A Couple of Plein Air Digital Paintings

For awhile now, I've been trying to come up with an easier take-with-me-everywhere method of plein air sketching. I have full plein air kits for pastels, oil and watercolor, but often I find that even though I keep one of these kits in the trunk of my car, I usually don't feel inclined to bring it all in to a restaurant, coffee shop or on an afternoon trip downtown. I wanted something MUCH more lightweight and accessible - and the iPad has been it.

Here is a sketch from a recent day trip to the ferry building in San Francisco, a busy tourist-heavy area of the city. 

My main objective with iPad sketching is to mimic plein air oil paint using the alla prima technique, direct painting, as opposed to more labor intense methods. The idea is to work quickly on site and get it all down in about an hour or so of working. That means everything from gesture, composition, hue, value relationships and light relationships.

About the hardware: I have yet to find a stylus I am completely comfortable with; I am currently using the Wacom Creative Stylus. I am not keen on recommending it, however, because it feels like painting with a giant crayon. I unfortunately purchased the Wacom Creative Stylus 2 and found afterwards that it is not compatible with many painting apps, including Procreate. A few friends have given good reviews of the Jot Adonit Stylus, which is far cheaper and compatible with a lot of apps. 

In the Procreate app, I created a set of swatches in the color picker that are the standard colors of my basic oil painting palette, plus a few white convenience colors so that I don't have to constantly mix the same color over and over. Using these swatches helped me in getting a similar look to traditional paintings, although I think I could still fine tune the set. 

In addition to that, I am still trying to refine my brushes to find a working method that mimics traditional brushes. Procreate provides a set of brushes that you can then customize, but  I have yet to find some that are to my liking.

iPad sketch videos

My partner, James Baker and I have been sketching lately from the tv, in an effort learn together as he trains to draw with his left hand. He had a stroke last year which left him without the use of his right hand, and while he recovers, we thought he might try adapting the left hand in the mean time so that he can still enjoy drawing. 

Its been a difficult challenge full of ups and downs. As artists we are so tied to our motor skills that we tend not to even think about it. It is especially scary if you earn your entire living on your professional art skills which have been perfected in a very personal way over the course of your life. As I watch Jamie improve his leftie drawing skills, I am heartened to see how much of what we must know about drawing comes from the mind. The rest is output, and although it is very difficult to train with a non-native hand, it can definitely be done.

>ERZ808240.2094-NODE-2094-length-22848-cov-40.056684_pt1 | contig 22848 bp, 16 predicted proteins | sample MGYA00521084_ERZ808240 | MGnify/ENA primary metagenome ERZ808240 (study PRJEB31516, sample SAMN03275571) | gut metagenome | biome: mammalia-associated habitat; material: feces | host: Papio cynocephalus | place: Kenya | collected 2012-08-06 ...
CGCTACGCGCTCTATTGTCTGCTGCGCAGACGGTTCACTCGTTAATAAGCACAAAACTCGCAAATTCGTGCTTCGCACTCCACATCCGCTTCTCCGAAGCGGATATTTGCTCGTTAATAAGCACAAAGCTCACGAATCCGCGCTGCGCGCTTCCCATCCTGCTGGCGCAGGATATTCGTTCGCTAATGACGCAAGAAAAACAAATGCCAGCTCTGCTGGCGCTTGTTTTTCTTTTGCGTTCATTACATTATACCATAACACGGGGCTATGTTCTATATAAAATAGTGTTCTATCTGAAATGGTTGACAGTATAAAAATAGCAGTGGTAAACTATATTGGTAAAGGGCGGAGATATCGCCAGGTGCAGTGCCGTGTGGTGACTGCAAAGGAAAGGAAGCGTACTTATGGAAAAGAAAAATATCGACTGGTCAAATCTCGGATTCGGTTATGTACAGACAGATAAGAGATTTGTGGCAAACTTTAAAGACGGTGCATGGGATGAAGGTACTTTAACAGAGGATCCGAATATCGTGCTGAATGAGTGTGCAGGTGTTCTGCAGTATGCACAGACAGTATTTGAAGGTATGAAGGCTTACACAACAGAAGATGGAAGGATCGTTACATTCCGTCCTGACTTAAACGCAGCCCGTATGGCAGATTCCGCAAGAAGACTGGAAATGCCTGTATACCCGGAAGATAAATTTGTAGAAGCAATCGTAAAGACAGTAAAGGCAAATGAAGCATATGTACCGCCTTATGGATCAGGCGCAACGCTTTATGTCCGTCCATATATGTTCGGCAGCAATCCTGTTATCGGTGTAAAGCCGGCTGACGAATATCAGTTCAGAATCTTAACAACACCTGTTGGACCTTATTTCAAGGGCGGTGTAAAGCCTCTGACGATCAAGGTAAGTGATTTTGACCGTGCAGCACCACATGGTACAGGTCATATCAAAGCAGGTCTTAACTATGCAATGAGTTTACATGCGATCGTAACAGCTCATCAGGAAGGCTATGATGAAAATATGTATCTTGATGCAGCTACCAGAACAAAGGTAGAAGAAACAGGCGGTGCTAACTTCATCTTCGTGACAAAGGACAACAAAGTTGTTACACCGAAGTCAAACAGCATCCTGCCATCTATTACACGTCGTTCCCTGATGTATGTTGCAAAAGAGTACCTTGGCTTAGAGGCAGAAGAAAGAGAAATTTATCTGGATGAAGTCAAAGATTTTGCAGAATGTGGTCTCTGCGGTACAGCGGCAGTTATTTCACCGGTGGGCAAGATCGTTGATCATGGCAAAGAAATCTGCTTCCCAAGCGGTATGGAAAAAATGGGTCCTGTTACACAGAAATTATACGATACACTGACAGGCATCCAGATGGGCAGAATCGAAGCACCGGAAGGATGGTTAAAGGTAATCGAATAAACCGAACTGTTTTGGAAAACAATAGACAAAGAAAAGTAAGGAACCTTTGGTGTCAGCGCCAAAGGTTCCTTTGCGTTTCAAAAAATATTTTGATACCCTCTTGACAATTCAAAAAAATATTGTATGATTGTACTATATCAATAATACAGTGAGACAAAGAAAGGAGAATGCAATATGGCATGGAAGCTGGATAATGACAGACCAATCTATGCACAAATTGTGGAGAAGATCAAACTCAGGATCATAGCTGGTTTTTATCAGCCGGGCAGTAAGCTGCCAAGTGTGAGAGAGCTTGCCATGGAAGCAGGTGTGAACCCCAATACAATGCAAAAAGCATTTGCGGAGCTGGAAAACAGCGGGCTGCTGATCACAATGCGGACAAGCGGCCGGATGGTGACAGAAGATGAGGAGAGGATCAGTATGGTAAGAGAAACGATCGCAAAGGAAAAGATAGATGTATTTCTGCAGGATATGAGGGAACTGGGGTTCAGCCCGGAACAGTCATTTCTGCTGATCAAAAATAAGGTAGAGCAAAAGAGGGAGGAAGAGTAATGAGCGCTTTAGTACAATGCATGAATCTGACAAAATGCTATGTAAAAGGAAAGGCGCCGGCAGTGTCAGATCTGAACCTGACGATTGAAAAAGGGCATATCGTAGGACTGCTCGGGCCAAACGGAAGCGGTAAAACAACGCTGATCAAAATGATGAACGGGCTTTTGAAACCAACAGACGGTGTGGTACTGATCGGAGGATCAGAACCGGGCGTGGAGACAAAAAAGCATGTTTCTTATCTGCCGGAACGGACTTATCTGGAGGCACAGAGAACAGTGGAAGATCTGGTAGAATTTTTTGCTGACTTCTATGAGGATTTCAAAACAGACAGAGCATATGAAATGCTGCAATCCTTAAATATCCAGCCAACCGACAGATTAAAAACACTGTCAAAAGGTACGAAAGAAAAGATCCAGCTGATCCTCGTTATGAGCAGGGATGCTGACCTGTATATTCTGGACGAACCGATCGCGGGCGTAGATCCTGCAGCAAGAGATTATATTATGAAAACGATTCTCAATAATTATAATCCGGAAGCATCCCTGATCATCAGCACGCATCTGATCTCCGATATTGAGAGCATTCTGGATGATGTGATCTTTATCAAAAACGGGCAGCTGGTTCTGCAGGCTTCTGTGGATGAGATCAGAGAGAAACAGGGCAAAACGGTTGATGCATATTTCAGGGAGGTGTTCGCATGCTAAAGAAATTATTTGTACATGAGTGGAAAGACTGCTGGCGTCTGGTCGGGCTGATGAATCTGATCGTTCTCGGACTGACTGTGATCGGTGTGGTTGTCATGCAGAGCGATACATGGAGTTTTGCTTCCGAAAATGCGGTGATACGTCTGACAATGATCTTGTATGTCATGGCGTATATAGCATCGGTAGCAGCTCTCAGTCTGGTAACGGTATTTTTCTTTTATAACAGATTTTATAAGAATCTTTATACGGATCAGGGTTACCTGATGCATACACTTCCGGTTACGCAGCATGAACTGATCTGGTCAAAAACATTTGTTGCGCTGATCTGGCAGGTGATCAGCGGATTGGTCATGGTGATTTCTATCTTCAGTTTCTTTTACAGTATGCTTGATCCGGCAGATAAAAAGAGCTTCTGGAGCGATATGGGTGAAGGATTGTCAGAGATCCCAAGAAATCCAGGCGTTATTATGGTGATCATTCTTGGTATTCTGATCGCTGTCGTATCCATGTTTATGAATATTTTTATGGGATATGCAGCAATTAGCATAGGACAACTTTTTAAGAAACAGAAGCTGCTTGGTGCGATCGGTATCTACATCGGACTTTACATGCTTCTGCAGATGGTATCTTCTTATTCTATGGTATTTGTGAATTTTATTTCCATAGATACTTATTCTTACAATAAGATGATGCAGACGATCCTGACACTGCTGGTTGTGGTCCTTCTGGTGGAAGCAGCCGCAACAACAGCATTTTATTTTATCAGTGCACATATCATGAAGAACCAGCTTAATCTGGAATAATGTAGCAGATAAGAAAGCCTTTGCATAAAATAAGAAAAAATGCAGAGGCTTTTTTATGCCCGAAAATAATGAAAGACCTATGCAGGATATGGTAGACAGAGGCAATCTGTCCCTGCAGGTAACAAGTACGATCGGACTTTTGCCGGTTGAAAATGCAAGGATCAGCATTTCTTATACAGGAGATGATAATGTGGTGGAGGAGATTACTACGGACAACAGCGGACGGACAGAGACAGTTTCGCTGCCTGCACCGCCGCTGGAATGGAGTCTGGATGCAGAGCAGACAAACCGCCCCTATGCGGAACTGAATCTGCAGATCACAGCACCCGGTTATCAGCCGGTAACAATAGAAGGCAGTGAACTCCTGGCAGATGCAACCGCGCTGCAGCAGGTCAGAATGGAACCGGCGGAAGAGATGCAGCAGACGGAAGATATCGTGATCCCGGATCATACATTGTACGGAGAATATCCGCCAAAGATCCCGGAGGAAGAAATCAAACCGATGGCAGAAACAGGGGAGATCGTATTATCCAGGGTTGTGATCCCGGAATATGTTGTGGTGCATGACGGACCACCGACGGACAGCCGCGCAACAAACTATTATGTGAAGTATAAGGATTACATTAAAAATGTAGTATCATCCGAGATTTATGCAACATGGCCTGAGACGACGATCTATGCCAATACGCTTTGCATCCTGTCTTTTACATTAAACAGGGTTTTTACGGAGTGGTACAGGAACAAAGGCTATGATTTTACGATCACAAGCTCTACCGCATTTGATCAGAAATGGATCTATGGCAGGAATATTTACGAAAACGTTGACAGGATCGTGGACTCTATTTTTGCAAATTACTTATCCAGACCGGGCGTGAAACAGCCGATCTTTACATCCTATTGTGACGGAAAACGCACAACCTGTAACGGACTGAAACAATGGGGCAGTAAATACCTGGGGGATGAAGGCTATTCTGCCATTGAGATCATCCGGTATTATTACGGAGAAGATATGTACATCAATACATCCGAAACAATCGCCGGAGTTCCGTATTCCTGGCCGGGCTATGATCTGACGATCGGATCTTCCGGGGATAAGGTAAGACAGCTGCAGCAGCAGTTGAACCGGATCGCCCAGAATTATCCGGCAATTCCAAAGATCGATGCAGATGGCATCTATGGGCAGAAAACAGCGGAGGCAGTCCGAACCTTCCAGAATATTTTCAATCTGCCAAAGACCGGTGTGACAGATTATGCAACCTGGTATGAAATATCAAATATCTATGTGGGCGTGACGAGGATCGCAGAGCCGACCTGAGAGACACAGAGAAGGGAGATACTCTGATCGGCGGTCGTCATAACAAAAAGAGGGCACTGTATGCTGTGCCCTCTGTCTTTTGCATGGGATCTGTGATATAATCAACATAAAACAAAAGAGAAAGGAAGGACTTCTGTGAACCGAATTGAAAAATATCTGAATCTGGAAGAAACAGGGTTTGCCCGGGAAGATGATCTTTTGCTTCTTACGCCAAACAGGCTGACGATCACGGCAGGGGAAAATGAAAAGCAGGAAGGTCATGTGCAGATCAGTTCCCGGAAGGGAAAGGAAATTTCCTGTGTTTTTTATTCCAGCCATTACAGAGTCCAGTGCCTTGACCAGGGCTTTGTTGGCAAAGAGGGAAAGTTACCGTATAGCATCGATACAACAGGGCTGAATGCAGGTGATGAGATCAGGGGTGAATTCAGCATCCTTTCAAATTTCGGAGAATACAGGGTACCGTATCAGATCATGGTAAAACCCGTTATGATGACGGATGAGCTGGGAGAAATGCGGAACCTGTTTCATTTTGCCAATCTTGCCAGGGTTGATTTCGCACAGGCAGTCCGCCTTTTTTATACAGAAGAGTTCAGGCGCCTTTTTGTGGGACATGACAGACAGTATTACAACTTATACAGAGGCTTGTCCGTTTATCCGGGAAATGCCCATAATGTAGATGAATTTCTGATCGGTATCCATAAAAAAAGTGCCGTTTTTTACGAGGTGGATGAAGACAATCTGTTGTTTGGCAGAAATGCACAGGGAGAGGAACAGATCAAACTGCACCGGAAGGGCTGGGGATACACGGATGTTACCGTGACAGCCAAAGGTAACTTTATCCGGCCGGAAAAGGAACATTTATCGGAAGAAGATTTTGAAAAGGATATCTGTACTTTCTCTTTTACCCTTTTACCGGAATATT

My own recent experiments with iPad sketches from movie compositions are in tandem with Jamie's. We figure out a show that we'd like to study, usually something gritty from the fantasy or sci-fi realm, freeze frame a shot we both agree on, and start drawing. Jamie is doing it old school with pencil, watercolor and paper while I am trying out a new (for me) sketch tool. The important thing is that we are having a blast together while learning. There really is nothing better. 

Thanks for stopping by!

iPad Sketching

I recently got an iPad air over the holidays. In addition to my tree studies, for some time now I've wanted to study the lighting and staging of various live action shows that I admire. So I thought I'd start with a few shows, freeze frame the shot I like and do an observational study. 

I've also played around with various apps. There are so many out there, and I'm pretty sure I've tested them all at this point. The app I like the most is Procreate. It feels like photoshop, but has the basic stripped down interface that I need for painting, and adjusts that interface to work well on a touch screen. Other apps are clunky for various reasons, but Procreate has gotten it right.

Violet Crawley, The Dowager Countess of Grantham in "Downton Abbey". 

My first few attempts were frustrating because it seems that I cannot get the brush size or shape working well enough for me. Also, there is a slight lag between touching the screen and the brush stroke that is a little distracting. Other problems include the color palette; so often the color I thought I chose in the palette is not actually the right value. 

Worf from Star Trek Next Generation.

The above painting of Worf was a little frustrating too because I felt like I was fighting the pen controls the entire time. Also, when I exported it to my photo stream, the painting became darker. 

I then tried a bigger scene to see how it works for capturing an entire shot, not just a portrait. I found the brush controls really difficult in that case. The city in the distance for instance is really rough, not all how I was attempting to paint it, but an ok study of the general set up and lighting. 

Game of Thrones, Season 3, episode 2. Daenerys Stormborn on her newly acquired ship headed to Astapor.

Game of Thrones Season 3, episode 3. Daenerys Stormborn after she unleashes her dragon Drogon on the leaders of Astapor. (that must have been supremely satisfying!)

I love the lighting in this shot. I struggled with the styluses in this painting, trying to use the brushes to obtain a likeness in the eyes, nose and mouth, but finally decided that I need to think of these studies as just that, color studies.